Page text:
I do understand ,)
However, I don't think that this discussion is worthless, because it is actually very important, since there are your ditthi, views, and they should be Right, not Wrong. Buddha kept insisting on that his students should rectify their views. That is what we do here..
:toast:

If you have some ideas about "self" - these, as I see it - are Wrong Views. If you have some idea about eternal consciousness - these are also, as I see it - Wrong Views. But ideas about "No Self" I don't see to be Wrong Views. There is only one statement is whole canon, where Buddha says that "there is no self" in nihilist (wrong) view. However, as many people noticed, this passage is really strange, possibly corrupted, because everywhere in canon nihilists are said to have directly opposite views! - views that "there is a self".
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Re: Nihilists views

Postby manas » Sat Oct 29, 2011 6:43 pm

Zom wrote:
If you have some ideas about "self" - these, as I see it - are Wrong Views. If you have some idea about eternal consciousness - these are also, as I see it - Wrong Views.

If you could kindly find even one place in this entire forum where I said that there *is* a self in actuality, please post my direct quote. Otherwise, please refrain from misrepresenting me. Thank you

Off to meditate,

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Re: Nihilists views

Postby Zom » Sat Oct 29, 2011 7:18 pm

What I'm trying to say is that there can't be a middle between "there is self" or "there is no self". If we take it impartially.
You can, of course, avoid saying such phrases, but in reality there must be a view that either a self does exist, or it does not. :juggling:
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Re: Nihilists views

Postby manas » Sat Oct 29, 2011 9:57 pm

Zom wrote:What I'm trying to say is that there can't be a middle between "there is self" or "there is no self". If we take it impartially.
You can, of course, avoid saying such phrases, but in reality there must be a view that either a self does exist, or it does not. :juggling:
Yes, there are two such views, and as far as I know, they both miss the point.

We are supposed to be contemplating unsatisfactoriness, it's cause, it's cessation, and the path leading to it's cessation. That's the point.

I think Ven. Thanissaro is saying as much in the article I posted. Our lifespan is limited. Let's use our energy wisely.

The reason I take issue with the implication of the OP that Buddha was sympathetic with nihilist views, is that this could mislead newcomers to Buddhism, and potentially put them off the practice. Please remember, he objected to being called a nihilist. That's because he wasn't one. It's really that simple, and that's the only reason I got involved in this post. Once again, if Nihilists find it easier to accept the self-less nature of phenomena, great. But the Buddha wasn't a Nihilist, rather, his focus was to 'Nullify' dukkha...I'm sorry if I have made any doctrinal errors. I stress that while my faith isn't shaken by the OP, I just worry about others who might find it disturbing...just recollecting how difficult it was for me in the early days...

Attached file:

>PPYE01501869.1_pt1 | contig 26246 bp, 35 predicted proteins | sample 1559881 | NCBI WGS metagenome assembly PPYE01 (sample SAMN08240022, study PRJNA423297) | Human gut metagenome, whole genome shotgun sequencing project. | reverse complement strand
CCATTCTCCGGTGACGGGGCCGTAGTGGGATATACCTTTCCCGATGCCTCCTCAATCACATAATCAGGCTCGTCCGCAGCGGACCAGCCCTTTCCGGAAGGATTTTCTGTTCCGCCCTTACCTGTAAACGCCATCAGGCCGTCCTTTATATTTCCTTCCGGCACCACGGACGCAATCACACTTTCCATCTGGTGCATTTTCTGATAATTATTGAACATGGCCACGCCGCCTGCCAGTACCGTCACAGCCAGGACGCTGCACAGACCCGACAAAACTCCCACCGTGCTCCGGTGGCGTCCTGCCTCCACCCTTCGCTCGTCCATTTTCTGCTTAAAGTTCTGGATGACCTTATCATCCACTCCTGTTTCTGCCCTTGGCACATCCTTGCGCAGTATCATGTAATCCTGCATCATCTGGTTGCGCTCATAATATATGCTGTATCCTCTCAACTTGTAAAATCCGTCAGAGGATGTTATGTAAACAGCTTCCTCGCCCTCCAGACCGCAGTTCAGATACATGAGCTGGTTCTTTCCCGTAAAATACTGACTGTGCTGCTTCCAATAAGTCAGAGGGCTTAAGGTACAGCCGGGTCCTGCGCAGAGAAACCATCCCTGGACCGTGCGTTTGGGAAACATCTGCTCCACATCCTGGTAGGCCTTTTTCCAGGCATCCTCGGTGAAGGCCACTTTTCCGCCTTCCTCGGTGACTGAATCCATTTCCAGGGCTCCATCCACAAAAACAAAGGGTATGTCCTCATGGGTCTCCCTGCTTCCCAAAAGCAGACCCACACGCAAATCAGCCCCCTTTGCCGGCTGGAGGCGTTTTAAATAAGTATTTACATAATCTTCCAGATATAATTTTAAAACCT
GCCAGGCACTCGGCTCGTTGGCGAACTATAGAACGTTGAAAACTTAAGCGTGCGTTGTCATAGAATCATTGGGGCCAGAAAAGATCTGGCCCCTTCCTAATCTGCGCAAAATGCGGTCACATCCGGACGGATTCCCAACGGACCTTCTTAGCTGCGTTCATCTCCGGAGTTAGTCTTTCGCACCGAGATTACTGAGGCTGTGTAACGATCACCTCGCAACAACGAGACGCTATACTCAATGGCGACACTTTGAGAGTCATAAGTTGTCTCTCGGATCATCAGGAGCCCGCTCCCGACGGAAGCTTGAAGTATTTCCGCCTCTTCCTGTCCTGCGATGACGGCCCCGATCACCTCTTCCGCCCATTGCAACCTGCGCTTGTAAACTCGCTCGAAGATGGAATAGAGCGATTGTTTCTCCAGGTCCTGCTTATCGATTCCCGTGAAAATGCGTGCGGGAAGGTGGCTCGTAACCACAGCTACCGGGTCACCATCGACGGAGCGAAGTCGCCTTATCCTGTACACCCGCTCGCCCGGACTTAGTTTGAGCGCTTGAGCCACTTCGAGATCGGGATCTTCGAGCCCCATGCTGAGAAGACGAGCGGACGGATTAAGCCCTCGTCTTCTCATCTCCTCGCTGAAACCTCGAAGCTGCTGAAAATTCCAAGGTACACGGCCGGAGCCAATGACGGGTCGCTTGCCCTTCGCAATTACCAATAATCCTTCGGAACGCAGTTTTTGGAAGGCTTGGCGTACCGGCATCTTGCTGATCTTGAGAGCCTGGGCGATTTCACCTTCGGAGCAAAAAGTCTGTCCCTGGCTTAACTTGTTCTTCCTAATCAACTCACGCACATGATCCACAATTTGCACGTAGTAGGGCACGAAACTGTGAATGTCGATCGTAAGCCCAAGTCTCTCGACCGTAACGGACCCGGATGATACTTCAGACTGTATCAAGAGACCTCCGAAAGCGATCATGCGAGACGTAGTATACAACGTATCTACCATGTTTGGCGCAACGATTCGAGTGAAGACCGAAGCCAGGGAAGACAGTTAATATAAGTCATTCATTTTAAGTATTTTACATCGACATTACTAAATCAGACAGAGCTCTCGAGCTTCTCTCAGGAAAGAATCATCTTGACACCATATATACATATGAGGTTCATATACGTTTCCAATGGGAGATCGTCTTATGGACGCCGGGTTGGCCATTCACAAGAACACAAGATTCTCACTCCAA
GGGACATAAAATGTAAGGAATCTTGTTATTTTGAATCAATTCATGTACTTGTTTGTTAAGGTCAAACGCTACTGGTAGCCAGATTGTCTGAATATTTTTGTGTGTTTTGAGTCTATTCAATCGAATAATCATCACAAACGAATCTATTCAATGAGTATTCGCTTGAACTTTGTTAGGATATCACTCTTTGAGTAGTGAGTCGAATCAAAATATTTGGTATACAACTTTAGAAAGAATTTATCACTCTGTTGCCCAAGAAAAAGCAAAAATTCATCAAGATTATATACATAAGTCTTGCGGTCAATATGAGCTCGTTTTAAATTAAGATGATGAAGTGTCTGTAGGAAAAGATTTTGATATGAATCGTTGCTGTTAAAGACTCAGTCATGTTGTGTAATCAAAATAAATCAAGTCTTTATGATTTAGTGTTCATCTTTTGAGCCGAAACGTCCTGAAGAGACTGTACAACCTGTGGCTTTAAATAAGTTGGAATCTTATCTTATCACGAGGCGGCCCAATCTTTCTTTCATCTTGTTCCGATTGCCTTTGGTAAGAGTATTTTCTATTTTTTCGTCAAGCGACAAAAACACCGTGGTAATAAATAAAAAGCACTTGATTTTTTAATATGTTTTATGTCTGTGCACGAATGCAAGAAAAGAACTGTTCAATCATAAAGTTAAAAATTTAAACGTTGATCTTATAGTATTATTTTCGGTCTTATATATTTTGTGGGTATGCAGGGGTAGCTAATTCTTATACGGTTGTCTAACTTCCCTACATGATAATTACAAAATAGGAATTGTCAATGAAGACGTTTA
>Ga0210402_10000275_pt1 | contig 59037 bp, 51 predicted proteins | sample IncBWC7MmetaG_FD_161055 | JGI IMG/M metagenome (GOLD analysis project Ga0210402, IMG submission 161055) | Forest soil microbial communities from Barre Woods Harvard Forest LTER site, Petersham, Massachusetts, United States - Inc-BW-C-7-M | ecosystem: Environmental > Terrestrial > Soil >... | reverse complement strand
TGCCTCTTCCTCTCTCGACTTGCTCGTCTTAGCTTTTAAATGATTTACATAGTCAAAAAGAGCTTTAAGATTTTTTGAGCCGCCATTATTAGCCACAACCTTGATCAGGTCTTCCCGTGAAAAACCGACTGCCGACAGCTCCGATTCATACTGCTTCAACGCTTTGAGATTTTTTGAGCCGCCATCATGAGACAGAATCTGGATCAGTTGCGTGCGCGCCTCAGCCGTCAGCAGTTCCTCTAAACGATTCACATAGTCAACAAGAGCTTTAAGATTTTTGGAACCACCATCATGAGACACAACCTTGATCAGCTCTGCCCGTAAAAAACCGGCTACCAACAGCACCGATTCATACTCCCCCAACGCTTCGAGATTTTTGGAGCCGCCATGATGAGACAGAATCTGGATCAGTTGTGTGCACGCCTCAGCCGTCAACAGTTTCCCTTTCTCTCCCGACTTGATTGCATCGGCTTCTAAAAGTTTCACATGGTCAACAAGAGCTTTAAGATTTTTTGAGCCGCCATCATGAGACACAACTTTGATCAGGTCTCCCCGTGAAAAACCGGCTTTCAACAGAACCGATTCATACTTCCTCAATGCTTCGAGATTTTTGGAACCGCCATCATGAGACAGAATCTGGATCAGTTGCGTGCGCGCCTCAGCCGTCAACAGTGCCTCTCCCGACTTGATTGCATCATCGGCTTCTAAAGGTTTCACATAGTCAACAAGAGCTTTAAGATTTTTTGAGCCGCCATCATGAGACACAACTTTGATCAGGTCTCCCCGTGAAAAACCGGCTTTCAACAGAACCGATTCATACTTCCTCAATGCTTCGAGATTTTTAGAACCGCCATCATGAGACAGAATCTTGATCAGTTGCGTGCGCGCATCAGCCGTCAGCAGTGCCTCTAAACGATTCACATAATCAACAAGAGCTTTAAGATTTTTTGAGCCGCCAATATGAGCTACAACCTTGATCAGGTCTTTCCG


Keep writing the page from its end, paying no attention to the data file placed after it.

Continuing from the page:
with metta,

m. :namaste:
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Re: Nihilists views

Postby Gena1480 » Sun Oct 30, 2011 4:45 am

The Buddha after his enlightenment
in the first night recollected his previous lives
no matter how far he got
there was no begging point evident
thus he discovered not self
if the point of begging was evident
then there would be self
but there was no begging point evident
thus the Buddha discovered not self
the five aggregates are not self
no begging point evident for five aggregates
when one goes to nibbana there is no point evident
thus nibbana is not self
this eliminate view of Nihilists view
this elimination the Eternal view
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Re: Nihilists views

Postby Zom » Sun Oct 30, 2011 7:39 am

Yes, there are two such views, and as far as I know, they both miss the point.


Actually no. Because there either IS or there is NONE.
For example. There can't be a situation in reality, when there is, let's say, a New York, and at the same time there is no New York. Because this is just nonsense.
Same with "the self".

In some suttas Buddha say, that you can't find a self as a truth or reality.
If I can't find a New York as a truth or reality, would it be proper for me to say: "There is New York"? Would it be proper for me to say: "There is NO New York"? Which answer will be correct? If I can find a New York, which answer will be correct?
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Re: Nihilists views

Postby chris98e » Wed Nov 23, 2011 9:10 pm

If Anatta means no self as no self which can be sustained for a long perior of time I think that it is just being repetitive with impermanance. But if Anatta means no self but a group of connected selves then that makes sense to me. :buddha1: